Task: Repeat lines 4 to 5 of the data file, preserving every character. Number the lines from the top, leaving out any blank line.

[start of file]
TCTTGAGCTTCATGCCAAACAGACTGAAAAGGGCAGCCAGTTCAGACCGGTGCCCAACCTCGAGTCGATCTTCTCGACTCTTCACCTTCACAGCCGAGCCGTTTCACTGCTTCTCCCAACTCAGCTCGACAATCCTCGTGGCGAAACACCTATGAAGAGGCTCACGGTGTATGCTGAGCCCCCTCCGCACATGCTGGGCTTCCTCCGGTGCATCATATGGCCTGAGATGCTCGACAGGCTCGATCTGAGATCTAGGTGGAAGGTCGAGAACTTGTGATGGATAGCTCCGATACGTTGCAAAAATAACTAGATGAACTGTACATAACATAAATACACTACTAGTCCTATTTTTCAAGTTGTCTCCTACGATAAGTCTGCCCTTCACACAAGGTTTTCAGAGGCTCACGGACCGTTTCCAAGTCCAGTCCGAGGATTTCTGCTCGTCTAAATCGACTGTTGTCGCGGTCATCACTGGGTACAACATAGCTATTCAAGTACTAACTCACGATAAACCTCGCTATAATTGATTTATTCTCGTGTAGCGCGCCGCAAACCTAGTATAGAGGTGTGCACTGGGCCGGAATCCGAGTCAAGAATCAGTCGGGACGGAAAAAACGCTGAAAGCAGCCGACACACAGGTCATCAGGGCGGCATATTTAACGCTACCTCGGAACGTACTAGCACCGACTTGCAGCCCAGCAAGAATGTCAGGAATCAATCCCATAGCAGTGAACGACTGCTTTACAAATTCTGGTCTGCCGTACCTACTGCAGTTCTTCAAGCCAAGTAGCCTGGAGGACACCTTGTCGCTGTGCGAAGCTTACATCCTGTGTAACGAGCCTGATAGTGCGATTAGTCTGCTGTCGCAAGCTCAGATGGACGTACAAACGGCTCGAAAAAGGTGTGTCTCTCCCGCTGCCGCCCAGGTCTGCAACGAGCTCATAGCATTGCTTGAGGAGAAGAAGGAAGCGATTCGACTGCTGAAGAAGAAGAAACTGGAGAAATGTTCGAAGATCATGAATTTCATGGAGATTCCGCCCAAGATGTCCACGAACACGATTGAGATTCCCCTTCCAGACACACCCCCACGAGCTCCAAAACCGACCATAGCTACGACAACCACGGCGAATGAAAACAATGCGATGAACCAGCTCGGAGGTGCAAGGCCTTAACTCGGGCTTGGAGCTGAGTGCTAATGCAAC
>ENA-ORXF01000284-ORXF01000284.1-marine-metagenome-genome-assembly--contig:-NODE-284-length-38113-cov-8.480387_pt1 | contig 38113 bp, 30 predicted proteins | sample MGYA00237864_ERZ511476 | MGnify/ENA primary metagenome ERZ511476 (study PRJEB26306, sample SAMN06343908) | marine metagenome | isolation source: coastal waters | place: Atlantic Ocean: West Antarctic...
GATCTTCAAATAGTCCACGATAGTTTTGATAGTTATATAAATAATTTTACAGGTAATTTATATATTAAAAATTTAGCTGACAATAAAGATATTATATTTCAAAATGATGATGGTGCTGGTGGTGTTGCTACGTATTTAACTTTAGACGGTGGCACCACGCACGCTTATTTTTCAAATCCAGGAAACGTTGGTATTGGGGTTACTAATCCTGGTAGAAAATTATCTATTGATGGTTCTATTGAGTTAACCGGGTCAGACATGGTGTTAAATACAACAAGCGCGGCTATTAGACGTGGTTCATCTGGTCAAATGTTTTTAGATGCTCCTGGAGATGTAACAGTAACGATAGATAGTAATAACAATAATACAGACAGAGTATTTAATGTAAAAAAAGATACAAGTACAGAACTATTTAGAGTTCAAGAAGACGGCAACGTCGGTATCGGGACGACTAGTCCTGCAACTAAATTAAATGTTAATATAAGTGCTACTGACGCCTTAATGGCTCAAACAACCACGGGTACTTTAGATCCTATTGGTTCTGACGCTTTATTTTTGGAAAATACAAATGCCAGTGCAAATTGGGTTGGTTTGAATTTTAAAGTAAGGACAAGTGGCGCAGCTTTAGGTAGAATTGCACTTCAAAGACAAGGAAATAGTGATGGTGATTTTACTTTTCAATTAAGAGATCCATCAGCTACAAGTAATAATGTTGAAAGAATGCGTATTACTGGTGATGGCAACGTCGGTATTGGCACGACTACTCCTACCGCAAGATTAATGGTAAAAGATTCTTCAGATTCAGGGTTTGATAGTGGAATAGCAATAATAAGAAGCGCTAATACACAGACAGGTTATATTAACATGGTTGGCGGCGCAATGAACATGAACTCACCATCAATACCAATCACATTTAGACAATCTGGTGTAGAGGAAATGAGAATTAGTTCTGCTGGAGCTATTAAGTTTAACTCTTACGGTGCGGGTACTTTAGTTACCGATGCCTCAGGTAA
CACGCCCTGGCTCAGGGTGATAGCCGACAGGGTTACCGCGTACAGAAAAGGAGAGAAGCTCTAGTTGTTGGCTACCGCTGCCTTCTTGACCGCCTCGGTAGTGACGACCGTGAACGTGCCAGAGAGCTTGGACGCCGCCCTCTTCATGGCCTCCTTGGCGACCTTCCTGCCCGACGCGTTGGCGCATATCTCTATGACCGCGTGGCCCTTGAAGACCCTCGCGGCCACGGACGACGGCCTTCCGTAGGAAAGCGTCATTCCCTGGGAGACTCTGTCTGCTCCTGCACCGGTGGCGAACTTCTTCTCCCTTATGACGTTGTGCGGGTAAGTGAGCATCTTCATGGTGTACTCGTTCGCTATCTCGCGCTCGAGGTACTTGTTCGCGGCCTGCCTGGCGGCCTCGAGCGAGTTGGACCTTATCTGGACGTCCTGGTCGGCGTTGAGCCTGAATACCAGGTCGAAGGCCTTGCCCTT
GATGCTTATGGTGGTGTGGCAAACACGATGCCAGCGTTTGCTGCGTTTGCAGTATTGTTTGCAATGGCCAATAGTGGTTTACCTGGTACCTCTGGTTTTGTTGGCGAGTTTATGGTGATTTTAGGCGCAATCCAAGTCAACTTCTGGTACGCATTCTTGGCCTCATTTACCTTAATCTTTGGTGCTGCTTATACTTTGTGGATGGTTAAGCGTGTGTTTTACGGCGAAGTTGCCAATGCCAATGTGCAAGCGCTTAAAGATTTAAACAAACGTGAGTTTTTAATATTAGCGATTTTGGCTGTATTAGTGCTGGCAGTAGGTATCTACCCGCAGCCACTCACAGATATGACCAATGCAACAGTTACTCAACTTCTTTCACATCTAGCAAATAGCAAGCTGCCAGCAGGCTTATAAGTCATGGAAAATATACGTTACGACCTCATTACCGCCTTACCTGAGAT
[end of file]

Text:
CACGCCCTGGCTCAGGGTGATAGCCGACAGGGTTACCGCGTACAGAAAAGGAGAGAAGCTCTAGTTGTTGGCTACCGCTGCCTTCTTGACCGCCTCGGTAGTGACGACCGTGAACGTGCCAGAGAGCTTGGACGCCGCCCTCTTCATGGCCTCCTTGGCGACCTTCCTGCCCGACGCGTTGGCGCATATCTCTATGACCGCGTGGCCCTTGAAGACCCTCGCGGCCACGGACGACGGCCTTCCGTAGGAAAGCGTCATTCCCTGGGAGACTCTGTCTGCTCCTGCACCGGTGGCGAACTTCTTCTCCCTTATGACGTTGTGCGGGTAAGTGAGCATCTTCATGGTGTACTCGTTCGCTATCTCGCGCTCGAGGTACTTGTTCGCGGCCTGCCTGGCGGCCTCGAGCGAGTTGGACCTTATCTGGACGTCCTGGTCGGCGTTGAGCCTGAATACCAGGTCGAAGGCCTTGCCCTT
GATGCTTATGGTGGTGTGGCAAACACGATGCCAGCGTTTGCTGCGTTTGCAGTATTGTTTGCAATGGCCAATAGTGGTTTACCTGGTACCTCTGGTTTTGTTGGCGAGTTTATGGTGATTTTAGGCGCAATCCAAGTCAACTTCTGGTACGCATTCTTGGCCTCATTTACCTTAATCTTTGGTGCTGCTTATACTTTGTGGATGGTTAAGCGTGTGTTTTACGGCGAAGTTGCCAATGCCAATGTGCAAGCGCTTAAAGATTTAAACAAACGTGAGTTTTTAATATTAGCGATTTTGGCTGTATTAGTGCTGGCAGTAGGTATCTACCCGCAGCCACTCACAGATATGACCAATGCAACAGTTACTCAACTTCTTTCACATCTAGCAAATAGCAAGCTGCCAGCAGGCTTATAAGTCATGGAAAATATACGTTACGACCTCATTACCGCCTTACCTGAGAT